Lung x-rays predict mortality in MERS patients

2015 07 01 15 50 49 579 Mers 200

A new study of Saudi Arabian patients with Middle East respiratory syndrome (MERS) found that a simple method of scoring pathology on lung radiographs can be used to predict which patients are at risk of dying, according to a Web-exclusive article in the American Journal of Roentgenology.

In the study, a multicenter group from hospitals in Saudi Arabia, the U.S., Qatar, and the United Arab Emirates applied a protocol in which three radiologists scored chest radiographs based on the development of MERS lesions over time in a group of 55 patients. They found that the scores correctly predicted which patients would die -- in fact, it was the only factor that showed a statistically significant relationship to mortality, even when conditions such as diabetes mellitus and congestive heart failure were considered.

The researchers believe the scores could be used along with clinical factors to determine which patients should be treated more aggressively (AJR, June 23, 2015, pp. W1-W-8).

A wave of fear

The MERS coronavirus (MERS-CoV) has created a wave of fear and apprehension in the Middle East since the first cases began appearing in 2012; a new outbreak occurred in South Korea in May. The disease is thought to spread to humans from camels, and it has been particularly problematic at healthcare facilities as workers treating MERS patients become infected. About 40% of those infected with the MERS die.

Previous studies have described the unique presentation of MERS on pulmonary CT and radiography exams. But no study has linked the appearance of MERS on imaging studies to the final clinical outcome of patients, according to the research team led by Dr. Karuna Das of King Fahad Medical City in Riyadh, Saudi Arabia.

Das and colleagues decided to explore this question by using a method described by Ooi et al in Respirology (November 2003, Vol. 8:S1, pp. S15-S19) for assessing radiological features of patients with severe acute respiratory syndrome (SARS). Das et al adapted the protocol to score the development of MERS on radiographs of patients who were being treated for the disease.

The first step of the protocol is to divide each lung into three zones, for a total of six zones across both lungs. Then, radiologists assign scores to rate the involvement of disease in each zone, ranging from 0 (normal) to 4 (total involvement of the zone). Finally, the scores are summed to indicate the extent of pathology -- a score of 24 would mean complete involvement of all lung zones with disease.

44-year-old man with end-stage renal disease who developed MERS. Frontal chest radiograph obtained at day 6 shows bilateral multifocal patchy airspace disease with predominant perihilar distribution and multiple areas of cavitation; chest radiographic score is 13. Image courtesy of AJR.44-year-old man with end-stage renal disease who developed MERS. Frontal chest radiograph obtained at day 6 shows bilateral multifocal patchy airspace disease with predominant perihilar distribution and multiple areas of cavitation; chest radiographic score is 13. Image courtesy of AJR.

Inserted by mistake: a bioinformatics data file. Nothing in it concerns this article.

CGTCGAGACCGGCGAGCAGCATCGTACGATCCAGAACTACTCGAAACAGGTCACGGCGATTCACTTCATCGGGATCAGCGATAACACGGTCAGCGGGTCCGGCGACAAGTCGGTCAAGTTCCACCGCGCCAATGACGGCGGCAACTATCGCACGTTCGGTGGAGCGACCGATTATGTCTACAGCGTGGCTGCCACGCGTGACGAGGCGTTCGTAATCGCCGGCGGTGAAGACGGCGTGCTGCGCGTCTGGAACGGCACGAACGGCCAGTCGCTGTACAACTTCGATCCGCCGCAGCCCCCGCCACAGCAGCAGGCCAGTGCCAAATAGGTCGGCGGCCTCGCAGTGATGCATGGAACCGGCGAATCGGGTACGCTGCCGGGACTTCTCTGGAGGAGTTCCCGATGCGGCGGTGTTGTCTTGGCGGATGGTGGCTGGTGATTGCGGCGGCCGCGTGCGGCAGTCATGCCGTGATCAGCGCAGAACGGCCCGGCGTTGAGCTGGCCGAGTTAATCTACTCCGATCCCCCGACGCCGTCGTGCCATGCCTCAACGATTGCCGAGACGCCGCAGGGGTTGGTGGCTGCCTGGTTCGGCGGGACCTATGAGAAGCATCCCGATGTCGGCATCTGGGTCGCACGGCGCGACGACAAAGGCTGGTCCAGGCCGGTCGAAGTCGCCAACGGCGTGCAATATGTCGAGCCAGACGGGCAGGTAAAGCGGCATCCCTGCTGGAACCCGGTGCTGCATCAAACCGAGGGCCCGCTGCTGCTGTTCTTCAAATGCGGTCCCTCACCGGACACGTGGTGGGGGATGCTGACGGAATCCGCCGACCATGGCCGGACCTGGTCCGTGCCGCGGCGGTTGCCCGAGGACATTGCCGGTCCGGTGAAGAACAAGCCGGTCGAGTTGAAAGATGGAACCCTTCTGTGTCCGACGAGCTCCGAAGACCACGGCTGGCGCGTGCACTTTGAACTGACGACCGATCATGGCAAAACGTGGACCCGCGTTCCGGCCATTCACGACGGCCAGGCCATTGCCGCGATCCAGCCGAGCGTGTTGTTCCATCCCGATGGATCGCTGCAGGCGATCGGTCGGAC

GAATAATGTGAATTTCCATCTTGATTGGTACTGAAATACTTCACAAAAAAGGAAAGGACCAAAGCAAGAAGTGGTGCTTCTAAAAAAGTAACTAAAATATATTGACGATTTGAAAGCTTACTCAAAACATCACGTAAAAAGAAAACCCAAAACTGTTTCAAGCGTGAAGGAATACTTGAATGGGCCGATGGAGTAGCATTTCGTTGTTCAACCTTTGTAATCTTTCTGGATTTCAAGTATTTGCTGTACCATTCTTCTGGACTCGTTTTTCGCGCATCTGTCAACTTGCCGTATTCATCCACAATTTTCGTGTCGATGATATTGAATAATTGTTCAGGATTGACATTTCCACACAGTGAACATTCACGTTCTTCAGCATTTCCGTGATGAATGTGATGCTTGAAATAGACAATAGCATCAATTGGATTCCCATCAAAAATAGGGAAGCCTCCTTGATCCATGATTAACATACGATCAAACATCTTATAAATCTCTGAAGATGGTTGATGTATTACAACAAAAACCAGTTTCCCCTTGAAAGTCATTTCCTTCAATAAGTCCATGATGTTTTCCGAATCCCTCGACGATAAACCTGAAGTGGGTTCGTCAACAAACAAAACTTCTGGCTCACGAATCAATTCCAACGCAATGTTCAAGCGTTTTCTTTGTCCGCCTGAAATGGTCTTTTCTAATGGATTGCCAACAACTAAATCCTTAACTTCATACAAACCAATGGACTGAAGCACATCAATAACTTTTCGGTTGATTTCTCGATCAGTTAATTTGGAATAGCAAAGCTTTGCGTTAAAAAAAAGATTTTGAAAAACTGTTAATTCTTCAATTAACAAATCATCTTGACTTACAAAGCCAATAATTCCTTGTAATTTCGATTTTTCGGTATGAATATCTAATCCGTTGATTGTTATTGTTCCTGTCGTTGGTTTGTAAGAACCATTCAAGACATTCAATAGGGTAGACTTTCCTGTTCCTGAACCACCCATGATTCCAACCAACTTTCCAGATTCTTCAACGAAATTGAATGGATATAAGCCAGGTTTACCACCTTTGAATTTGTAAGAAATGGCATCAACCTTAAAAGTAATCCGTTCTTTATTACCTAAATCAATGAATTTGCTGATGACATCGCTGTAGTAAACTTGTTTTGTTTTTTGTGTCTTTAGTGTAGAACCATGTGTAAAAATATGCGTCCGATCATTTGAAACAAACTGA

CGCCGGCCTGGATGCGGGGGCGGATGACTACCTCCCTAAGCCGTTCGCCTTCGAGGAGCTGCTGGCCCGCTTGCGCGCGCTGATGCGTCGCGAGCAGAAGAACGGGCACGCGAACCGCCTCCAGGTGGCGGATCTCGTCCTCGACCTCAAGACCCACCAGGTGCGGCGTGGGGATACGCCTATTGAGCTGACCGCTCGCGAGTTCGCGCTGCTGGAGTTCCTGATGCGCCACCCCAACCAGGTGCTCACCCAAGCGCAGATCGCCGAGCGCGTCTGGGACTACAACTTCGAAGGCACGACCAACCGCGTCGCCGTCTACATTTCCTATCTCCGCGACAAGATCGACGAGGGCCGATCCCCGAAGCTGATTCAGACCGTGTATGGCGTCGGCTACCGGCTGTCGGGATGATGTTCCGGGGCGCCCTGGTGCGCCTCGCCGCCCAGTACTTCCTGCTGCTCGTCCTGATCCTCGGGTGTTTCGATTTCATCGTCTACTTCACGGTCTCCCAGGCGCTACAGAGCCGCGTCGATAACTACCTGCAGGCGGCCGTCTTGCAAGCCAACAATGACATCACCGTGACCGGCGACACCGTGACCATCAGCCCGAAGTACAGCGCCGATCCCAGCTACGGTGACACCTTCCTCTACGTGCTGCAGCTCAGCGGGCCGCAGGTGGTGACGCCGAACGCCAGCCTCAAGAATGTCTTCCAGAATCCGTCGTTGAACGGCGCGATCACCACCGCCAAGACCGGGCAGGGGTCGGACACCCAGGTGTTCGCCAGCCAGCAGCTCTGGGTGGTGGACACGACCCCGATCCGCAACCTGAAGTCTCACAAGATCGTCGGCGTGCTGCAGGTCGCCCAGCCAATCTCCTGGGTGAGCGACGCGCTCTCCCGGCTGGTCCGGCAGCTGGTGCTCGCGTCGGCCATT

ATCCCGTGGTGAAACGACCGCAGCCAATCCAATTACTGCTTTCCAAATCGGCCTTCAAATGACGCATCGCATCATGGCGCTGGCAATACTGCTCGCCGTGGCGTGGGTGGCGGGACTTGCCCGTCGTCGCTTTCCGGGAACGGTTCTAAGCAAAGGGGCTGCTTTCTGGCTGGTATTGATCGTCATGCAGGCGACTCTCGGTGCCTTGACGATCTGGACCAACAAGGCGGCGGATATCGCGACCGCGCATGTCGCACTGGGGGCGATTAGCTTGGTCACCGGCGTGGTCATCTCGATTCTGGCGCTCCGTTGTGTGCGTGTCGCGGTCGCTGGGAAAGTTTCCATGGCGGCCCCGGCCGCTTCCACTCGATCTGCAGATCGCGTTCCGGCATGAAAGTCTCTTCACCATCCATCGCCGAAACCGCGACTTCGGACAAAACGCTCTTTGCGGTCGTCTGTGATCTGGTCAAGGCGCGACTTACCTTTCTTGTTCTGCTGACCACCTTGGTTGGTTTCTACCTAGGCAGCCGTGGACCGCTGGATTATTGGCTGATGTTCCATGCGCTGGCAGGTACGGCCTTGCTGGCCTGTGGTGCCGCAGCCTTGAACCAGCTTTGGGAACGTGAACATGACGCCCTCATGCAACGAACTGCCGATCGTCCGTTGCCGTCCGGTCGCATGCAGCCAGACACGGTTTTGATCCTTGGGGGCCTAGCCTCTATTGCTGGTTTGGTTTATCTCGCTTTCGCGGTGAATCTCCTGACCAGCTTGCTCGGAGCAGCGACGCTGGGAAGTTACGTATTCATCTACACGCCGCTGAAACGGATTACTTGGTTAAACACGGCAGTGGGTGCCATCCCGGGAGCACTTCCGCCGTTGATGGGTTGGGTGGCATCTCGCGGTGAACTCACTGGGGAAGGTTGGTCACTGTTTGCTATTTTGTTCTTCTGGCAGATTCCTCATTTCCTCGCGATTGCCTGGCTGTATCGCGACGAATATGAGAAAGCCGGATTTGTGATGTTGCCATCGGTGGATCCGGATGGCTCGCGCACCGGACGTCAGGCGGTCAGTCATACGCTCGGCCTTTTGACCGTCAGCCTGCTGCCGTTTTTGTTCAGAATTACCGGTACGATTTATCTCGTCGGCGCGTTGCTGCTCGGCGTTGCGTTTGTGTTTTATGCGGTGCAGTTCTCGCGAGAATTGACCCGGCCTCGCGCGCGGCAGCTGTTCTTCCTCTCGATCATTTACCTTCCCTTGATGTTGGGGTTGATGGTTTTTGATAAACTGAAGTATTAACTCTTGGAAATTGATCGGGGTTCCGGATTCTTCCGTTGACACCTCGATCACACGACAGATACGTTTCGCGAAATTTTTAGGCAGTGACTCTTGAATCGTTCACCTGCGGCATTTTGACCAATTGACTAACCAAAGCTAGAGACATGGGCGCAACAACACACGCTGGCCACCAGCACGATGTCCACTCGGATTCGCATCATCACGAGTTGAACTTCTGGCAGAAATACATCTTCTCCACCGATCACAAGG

The protocol was applied in a group of 55 subjects seen at King Fahad Medical City between April and August of 2014; 19 of the individuals ultimately died from MERS and 36 recovered. The study population included 22 healthcare workers, who tended to be younger and have fewer comorbidities than the patients (indeed, only one of the healthcare workers died from MERS, compared with 18 of the 33 patients).

Three radiologists first scored the radiographs at the initial presentation of the subjects, repeating the process at the time of peak radiographic deterioration. They found that the mean score of the subjects who died increased from 1.4 at initial presentation to 13 at the time of peak deterioration (p = 0.001). Death rates were highest in those with the most severe disease progression.

The researchers then compared the radiography scores to other factors that could be used as predictors of mortality for MERS patients, such as the presence of diabetes mellitus, congestive heart failure, and other comorbidities. Radiographic score was the only factor that was statistically significant for predicting mortality, with an adjusted odds ratio of 1.38.

Factors predicting mortality in MERS patients
Factor Adjusted odds ratio p-value
Chest radiographic score 1.38 0.01
Diabetes mellitus 24.9 0.05
Congestive heart failure 8.41 0.16
Absolute lymphocyte count 1 0.96
Age 0.99 0.83
No. of comorbidities 0.79 0.47
Hypertension 0.47 0.61

Which radiographic characteristics were most common in the individuals who died? Das and colleagues identified several, including the following:

  • Higher incidence of disease involvement in the right lower zone, right middle zone, and left middle zone
  • Pleural effusion, pneumothorax, a chest radiographic score of 13 or higher, and worse deterioration, especially when associated with other clinical factors

During the study period, personnel at King Fahad Medical City triaged patients with dyspnea and peripheral ground-glass opacities to a specialized ward for treatment. Nasopharyngeal swabs were performed to test these patients for MERS-CoV infection.

With the results of the current study in hand, Das and colleagues believe that patients who are confirmed to be infected with MERS could be treated more aggressively, particularly those with a radiographic score of 13 or higher, as well as older age and more comorbidities.

"Pleural effusion, pneumothorax, a higher chest radiographic score, and a high number of medical comorbidities in MERS-CoV-infected patients were indicative of a poor prognosis and high short-term mortality," the authors concluded.

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